The superabundant generosity of God is nowhere more manifested than in the Holy Eucharist. For the Eucharist is the superabundance of the Father’s gift of His Son to the world for our salvation.

Fr Ian


Tuesday, 29 November 2016

Hiding things from the wise



St Luke has preserved for us one of Jesus explicit prayers to the Father. These prayers of our Lord are a very precious and wondrous thing for us to have.


We notice that our Lord begins with thanksgiving. He thanks the Father for ‘hiding’ the mysteries of the Kingdom from those who think they are ‘wise’ and ‘understanding’. This is not our Lord being anti-intellectual. Our intelligence is God-given and therefore good, but if we suffer with pride our intelligence can get in the way. Pride means we forget God; we make our own human intelligence the superior intelligence. And this blocks our minds from opening to the truths revealed by God.

Our faith is a faith based on divine revelation. It does not contradict our God-given intellectual powers, but if we are proud then we will not be open to divine revelation, because we will not be willing to humble ourselves to accept it. Just as God is willing to condescend to reveal Himself out of His great love for us, so He requires of us to humble ourselves to accept His revelation. We must be like infants. To accept divine revelation does not require us to be super-intellectual and neither do we need to be anti-intellectual, but we do need to humble ourselves.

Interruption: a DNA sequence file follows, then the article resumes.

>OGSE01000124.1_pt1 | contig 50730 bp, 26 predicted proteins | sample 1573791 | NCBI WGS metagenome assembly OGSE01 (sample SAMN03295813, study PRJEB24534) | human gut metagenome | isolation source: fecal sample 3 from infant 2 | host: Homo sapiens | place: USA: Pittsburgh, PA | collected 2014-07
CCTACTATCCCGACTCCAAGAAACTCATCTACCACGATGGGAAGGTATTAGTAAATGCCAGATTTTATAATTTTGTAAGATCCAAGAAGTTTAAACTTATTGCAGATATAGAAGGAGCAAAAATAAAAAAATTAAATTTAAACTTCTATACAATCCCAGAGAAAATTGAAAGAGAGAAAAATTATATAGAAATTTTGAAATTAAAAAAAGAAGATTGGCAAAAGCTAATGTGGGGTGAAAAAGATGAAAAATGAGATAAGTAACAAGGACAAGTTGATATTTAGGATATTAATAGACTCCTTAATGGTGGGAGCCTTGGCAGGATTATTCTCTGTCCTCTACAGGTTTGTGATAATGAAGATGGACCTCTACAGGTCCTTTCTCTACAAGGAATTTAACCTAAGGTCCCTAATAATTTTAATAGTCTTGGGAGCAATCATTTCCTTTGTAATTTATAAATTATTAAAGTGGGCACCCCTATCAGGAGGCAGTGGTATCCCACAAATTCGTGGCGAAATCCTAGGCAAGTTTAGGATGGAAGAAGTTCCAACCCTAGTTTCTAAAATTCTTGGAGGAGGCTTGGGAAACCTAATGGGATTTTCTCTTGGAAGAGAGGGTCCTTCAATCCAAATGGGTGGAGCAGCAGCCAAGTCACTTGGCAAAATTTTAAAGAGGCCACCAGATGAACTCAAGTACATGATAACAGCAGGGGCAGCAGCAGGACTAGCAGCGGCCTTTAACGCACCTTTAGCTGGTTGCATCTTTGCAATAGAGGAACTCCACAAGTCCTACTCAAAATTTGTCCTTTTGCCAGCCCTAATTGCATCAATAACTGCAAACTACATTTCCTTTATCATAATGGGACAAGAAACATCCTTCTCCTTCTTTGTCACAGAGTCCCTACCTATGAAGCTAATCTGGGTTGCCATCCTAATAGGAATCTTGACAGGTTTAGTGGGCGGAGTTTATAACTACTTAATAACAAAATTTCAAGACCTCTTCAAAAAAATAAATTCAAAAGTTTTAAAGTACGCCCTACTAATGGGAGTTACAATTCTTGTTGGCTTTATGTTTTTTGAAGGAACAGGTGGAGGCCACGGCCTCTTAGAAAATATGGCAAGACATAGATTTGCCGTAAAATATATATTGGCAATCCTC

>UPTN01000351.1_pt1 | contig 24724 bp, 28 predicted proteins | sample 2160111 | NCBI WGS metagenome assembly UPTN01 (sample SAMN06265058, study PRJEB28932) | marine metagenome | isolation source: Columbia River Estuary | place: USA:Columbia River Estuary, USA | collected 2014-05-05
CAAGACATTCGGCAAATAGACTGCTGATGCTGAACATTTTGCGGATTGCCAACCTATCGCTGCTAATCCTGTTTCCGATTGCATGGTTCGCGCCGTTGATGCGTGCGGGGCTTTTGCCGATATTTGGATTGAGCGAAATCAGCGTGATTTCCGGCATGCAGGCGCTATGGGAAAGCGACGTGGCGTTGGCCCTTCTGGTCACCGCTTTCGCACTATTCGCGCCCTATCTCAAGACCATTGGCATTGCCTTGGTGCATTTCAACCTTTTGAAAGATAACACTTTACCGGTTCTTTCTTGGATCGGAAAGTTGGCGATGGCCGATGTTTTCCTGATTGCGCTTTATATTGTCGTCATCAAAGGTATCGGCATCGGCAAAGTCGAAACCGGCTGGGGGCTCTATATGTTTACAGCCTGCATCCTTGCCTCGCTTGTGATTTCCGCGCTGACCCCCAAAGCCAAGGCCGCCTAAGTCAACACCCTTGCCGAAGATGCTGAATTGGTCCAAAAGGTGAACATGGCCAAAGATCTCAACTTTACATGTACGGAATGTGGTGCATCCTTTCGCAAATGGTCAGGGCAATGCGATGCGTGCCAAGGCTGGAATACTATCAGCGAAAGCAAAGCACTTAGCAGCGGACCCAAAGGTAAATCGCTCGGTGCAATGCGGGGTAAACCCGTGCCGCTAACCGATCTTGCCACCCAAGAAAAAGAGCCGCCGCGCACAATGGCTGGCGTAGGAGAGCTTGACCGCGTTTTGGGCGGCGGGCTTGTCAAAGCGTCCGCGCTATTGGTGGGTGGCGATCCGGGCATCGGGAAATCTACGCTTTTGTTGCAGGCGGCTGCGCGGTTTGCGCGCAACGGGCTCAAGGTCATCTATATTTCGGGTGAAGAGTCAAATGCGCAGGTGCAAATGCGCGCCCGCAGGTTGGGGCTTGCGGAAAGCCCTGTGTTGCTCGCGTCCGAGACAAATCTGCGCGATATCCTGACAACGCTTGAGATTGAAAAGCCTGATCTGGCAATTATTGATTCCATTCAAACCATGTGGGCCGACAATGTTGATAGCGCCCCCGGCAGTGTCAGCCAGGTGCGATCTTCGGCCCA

Our Lord’s exclamation, “Yes Father!”, mirrors the fiat of His mother when at His conception she gave herself to become the Mother of God the Son. It expresses the depth of His sacred heart and prefigures His prayer at Gethsemane, when He gave Himself to His Father’s will.

The whole prayer of our Lord is an expression of the loving adherence of His human heart to the will of His heavenly Father.

So let us this Advent, following the example of Our Lord and His mother, give our hearts to the will of our heavenly Father.